SARS or severe acute respiratory syndrome stems from a strain of coronavirus that causes serious respiratory illness. The virus spreads from person to person through contact with bodily fluids and from respiratory droplets from coughing. It can also be spread by touching surfaces that contain bodily fluids from an infected person. SARS can lead to many common respiratory infection symptoms, as well as additional complications, including death.
Fever is one of the most common symptoms of SARS and may be the first symptom people experience. In most cases, the body temperature rises above 100.4 degrees Fahrenheit. Along with fever, people with SARS often experience chills as the temperature rises, and many report night sweats as the fever breaks. Fever is the body's attempt to fight off the infection.
Most people with SARS experience body aches, generalized weakness, and may complain of achy muscles that feel stiff and heavy. The symptoms may come and go and are most pronounced when the fever is high. The body aches could be severe enough to render the affected individual unable to get out of bed or carry out their normal activities. Along with achy muscles, most people with SARS feel weak and devoid of energy. The body aches and weakness are due to inflammation from the immune system's attempts to fight the infection. Bringing the fever down often reduces the severity of this symptom.
Many people diagnosed with SARS experience a headache. Head discomfort associated with SARS can vary in intensity from a mild, dull ache in the front or back of the head to more severe pain. The headache may come and go or be a persistent symptom throughout the illness. Doctors can prescribe medications to relieve headaches.
Another common symptom of SARS is a cough that develops a few days to a week after contracting the virus. Some people with the virus have a dry, hacking cough, but don't cough up phlegm or sputum. Others have a productive cough that produces thick, discolored sputum or blood. The cough is due to inflammation in the airways from the immune system's response to the virus. One way the virus spreads is from respiratory droplets released into the air from coughing.
It's not uncommon for people with SARS to develop a mild sore throat within a few days of contracting the virus. Depending upon the severity of the infection, SARS carriers might mistake the sore throat for a cold. However, a high fever suggests that something more serious is going on. This symptom comes from the virus' effects on the throat and nasal passages. The body reacts to the virus by mounting an inflammatory response that causes pain and swelling of tissues that line the throat.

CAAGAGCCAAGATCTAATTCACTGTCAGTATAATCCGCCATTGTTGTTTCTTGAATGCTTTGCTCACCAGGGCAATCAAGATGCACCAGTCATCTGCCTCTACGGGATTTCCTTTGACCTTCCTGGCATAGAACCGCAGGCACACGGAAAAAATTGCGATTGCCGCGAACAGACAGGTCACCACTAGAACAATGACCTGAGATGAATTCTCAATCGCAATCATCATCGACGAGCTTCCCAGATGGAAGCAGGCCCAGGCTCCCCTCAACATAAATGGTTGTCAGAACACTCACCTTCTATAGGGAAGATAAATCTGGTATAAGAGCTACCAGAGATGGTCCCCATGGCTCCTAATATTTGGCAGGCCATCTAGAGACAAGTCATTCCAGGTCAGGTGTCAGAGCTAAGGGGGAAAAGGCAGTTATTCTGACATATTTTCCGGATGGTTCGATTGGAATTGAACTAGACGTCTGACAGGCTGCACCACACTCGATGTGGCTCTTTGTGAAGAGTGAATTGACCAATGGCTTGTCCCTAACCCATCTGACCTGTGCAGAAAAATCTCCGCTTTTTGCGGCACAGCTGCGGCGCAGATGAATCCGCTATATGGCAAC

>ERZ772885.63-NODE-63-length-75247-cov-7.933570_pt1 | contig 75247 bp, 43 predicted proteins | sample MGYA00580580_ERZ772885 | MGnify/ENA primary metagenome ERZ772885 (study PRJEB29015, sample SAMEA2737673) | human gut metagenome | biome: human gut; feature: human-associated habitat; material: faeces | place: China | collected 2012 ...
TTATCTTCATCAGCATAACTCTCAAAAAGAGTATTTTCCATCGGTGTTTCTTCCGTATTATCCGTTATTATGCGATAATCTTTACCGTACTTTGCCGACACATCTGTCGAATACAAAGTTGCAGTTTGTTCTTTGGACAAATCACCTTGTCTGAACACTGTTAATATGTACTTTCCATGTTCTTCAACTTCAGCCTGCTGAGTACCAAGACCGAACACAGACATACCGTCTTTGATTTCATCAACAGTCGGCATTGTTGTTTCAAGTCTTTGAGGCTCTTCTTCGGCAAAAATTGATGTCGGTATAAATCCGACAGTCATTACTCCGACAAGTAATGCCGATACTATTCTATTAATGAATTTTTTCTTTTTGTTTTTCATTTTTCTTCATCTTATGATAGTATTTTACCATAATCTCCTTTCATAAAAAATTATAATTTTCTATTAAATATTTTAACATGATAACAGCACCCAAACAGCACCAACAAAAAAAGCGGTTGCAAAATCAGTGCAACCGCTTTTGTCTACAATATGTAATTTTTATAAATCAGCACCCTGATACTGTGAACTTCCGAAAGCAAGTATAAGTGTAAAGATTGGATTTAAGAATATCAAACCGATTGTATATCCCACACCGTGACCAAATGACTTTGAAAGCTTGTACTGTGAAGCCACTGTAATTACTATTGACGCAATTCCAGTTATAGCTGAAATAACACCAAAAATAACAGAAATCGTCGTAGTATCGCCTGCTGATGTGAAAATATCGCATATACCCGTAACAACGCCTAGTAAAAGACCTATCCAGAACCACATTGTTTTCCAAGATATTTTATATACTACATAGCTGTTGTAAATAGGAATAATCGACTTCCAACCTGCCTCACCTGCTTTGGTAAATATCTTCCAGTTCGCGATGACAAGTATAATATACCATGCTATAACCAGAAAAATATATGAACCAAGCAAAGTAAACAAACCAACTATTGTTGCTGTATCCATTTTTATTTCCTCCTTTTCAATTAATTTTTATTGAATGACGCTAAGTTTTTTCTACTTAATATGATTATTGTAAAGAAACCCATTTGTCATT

Most people with SARS experience a loss of appetite and may have problems eating at all. However, it's critical to consume enough fluids to prevent hydration since fever can lead to loss of bodily fluids. When a person with SARS is hospitalized, they receive intravenous fluids to replace fluid loss. Good nutrition is vital to help the body heal. Unfortunately, loss of appetite may persist even after a person recovers.
Some people with SARS develop pneumonia, a more serious infection of the lungs that causes inflammation. An individual with pneumonia due to SARS may become short of breath and require oxygen or a breathing tube. Doctors make the diagnosis of pneumonia with a chest X-ray. Individuals with SARS who develop pneumonia need intensive therapy and monitoring to survive and recover.
Between 10 and 20% of people with SARS complain of diarrhea. One study found that diarrhea, if it occurs, usually appears between seven and eight days after diagnosis. Episodes of diarrhea may occur only a few times per day or as often as 20 times daily. The diarrhea may be watery or partially formed and is due to the virus's effects on the digestive tract. Diarrhea is more common in people who are hospitalized for SARS. The virus can also be transmitted through contact with an infected person's feces.
Less commonly, SARS can affect organs other than the respiratory passages, digestive tract, and lungs. In severe cases, the virus can cause inflammation of the liver and interfere with its function. Rarely, it causes inflammation and breakdown of muscle tissue, a condition called rhabdomyolysis. It can also, in rare cases, damage the heart. Viruses, particularly the SARS virus, can be unpredictable. That's why anyone with this condition requires supportive therapy, usually in a hospital, and close monitoring.
There is no definitive cure for SARS. Rather, doctors undertake supportive treatments that may include analgesics to bring down the fever, steroids to reduce lung inflammation, and oxygen or respiratory support for people who have pneumonia and difficulty breathing. In some cases, they may prescribe antiviral drugs. Treatment is individualized based on the person's symptoms.
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